How to Become a Teacher in North Dakota

How to Become a Teacher in North Dakota

Aspiring educators beginning their journey of becoming a teacher in North Dakota must first earn a bachelor's degree. They will also need to enroll and graduate from a teacher preparation program. Most educators in North Dakota complete their teacher preparation program at their undergraduate institution. All new educators will also need to pass the appropriate Praxis tests and complete a Native American Studies course.

The North Dakota Education Standards and Practices Board (ESPB) handles all applications for licensure.

North Dakota Teacher Preparation Programs

North Dakota has approved twelve higher educational institutions to offer teacher preparation programs. The following institutions offer state-approved programs:

  • Dickinson State University
  • Mayville State University
  • United Tribes Technical College
  • University of Jamestown
  • University of North Dakota
  • University of Mary
  • Minot State University
  • North Dakota State University
  • Nueta Hidatsa Sahnish College
  • Sitting Bull College
  • Trinity Bible College
  • Turtle Mountain Community College
  • Valley City State University

In 2016 the North Dakota Education Standards and Practices Board (ESPB) entered into a partnership with the Council for the Accreditation of Educator Preparation (CAEP). CAEP approval ensures a high standard across the state for teacher certification programs.

Many of the aforementioned schools operate on the bachelor's level, but some do offer master's degrees that lead to certification.

North Dakota Teacher Education Requirements

North Dakota requires educators to have majored in a teachable subject during their bachelor's degree. Their program must also offer a general studies coursework component, as well as an educational professional studies class. Prospective teachers looking to become an elementary school teacher will need to complete thirty-four semester hours of professional education. If they are looking to become a secondary school teacher, they will need to complete twenty-six semester hours of professional education.

North Dakota requires educators to complete at least ten weeks of student teaching. This student teaching must correlate directly to the endorsement area and grade level they intend to seek certification in.

Teachers must graduate with greater than a 2.5 GPA.

While coursework requirements will vary between programs and the aspiring teacher's intended grade level, all new educators must complete a Native American Studies course. In 2021 North Dakota passed a law that requires school districts to teach Native American history in K-12 classrooms annually. By 2025 Native American history will be a requirement for graduation, so it is therefore imperative that educators are knowledgeable on the subject themselves.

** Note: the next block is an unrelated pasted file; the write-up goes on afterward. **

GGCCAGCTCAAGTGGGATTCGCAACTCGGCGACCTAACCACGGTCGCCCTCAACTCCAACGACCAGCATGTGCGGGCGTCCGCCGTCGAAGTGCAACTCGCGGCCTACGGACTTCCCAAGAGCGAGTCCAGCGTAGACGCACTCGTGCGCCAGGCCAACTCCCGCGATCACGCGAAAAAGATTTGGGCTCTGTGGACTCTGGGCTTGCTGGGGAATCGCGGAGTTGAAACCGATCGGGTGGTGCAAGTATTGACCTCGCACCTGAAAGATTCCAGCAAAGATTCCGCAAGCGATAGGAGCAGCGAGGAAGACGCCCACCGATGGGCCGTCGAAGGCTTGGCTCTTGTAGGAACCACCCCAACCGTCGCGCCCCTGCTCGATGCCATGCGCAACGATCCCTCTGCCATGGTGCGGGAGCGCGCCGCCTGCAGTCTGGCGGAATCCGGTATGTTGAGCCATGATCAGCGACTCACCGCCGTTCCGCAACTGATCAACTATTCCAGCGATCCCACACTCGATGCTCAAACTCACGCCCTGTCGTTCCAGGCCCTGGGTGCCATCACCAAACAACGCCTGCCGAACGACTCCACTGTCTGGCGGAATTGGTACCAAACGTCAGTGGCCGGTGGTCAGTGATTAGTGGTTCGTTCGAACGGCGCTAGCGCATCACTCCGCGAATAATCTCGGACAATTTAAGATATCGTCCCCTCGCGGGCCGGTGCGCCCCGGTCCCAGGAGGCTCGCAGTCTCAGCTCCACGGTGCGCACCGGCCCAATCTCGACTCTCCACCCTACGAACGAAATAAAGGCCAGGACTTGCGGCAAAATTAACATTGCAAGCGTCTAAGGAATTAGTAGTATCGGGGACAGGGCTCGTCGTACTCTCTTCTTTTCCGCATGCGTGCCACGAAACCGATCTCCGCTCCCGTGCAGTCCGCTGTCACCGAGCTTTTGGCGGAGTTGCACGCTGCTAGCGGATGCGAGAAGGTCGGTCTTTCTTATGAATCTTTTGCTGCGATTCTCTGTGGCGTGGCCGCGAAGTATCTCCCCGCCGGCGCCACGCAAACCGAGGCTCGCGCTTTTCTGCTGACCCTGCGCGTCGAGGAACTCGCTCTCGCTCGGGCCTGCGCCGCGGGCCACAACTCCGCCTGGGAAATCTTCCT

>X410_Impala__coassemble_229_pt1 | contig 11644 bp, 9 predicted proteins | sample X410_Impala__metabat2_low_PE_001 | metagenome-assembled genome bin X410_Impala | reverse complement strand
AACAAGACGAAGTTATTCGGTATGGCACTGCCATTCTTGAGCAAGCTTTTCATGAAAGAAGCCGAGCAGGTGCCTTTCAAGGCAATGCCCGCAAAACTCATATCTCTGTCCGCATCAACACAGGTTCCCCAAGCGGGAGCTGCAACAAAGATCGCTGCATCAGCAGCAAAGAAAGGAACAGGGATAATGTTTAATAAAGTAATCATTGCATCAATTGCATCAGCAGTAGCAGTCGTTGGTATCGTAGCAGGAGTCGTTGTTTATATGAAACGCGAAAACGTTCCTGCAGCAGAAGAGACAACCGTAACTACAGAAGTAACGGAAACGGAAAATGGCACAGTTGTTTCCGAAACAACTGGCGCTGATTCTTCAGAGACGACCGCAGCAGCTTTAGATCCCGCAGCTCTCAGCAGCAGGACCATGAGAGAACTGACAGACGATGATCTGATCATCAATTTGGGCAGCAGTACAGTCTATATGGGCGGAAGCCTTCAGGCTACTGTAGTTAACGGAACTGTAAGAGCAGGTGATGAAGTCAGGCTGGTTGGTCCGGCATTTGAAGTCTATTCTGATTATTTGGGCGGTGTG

North Dakota Teacher Testing Requirements

North Dakota educators must pass the Praxis Core. Passing scores on the Praxis Core exam for North Dakota are 173 in Reading, 173 in Praxis Core Writing, and 170 in mathematics.

Educators will also need to achieve Praxis passing scores on the appropriate Praxis Subject Assessments or Praxis II exams.

These Praxis test requirements must be completed by the time of application.

Additional Requirements for North Dakota Educators

Anyone seeking a teaching license in North Dakota must pass a state and federal criminal background check. They will also need to submit fingerprinting for the background check. They can request a fingerprinting card from the ESPB. They may also go to a local police station to complete this requirement.

It may take up to three weeks to process a background check.

North Dakota Teacher Licensing Application Process

Potential teachers will need to access the ND Teach portal when applying for their North Dakota teaching license. They will complete their application online by submitting the following documents:

  • Completed ND Teach application form
  • A non-refundable fee
  • Fingerprint card for criminal background checks
  • Official transcripts from all higher educational institutions they have attended
  • Verification of completion of a state-approved teacher preparation program
  • Praxis exam passing scores
  • Letters of recommendation from teaching mentors

The state of North Dakota will review each application within eight weeks of submission.

Alternative Routes to Teacher Certification in North Dakota

North Dakota has created two primary alternative routes to licensure: the Alternate Pathway License and the Alternate Access License.

The Alternate Pathway License - American Board allows the individual to enroll in an online teacher preparation course. This course is an accelerated program that guides new educators to licensure with an experienced mentor while they teach. This program is called the American Board and is approved as an alternate pathway by the EPSB. The EPSB has approved a few online accelerated programs, including the Certification Central program. While these programs are mostly online, prospective teachers will still need to meet the ten-week student teaching requirement during their program.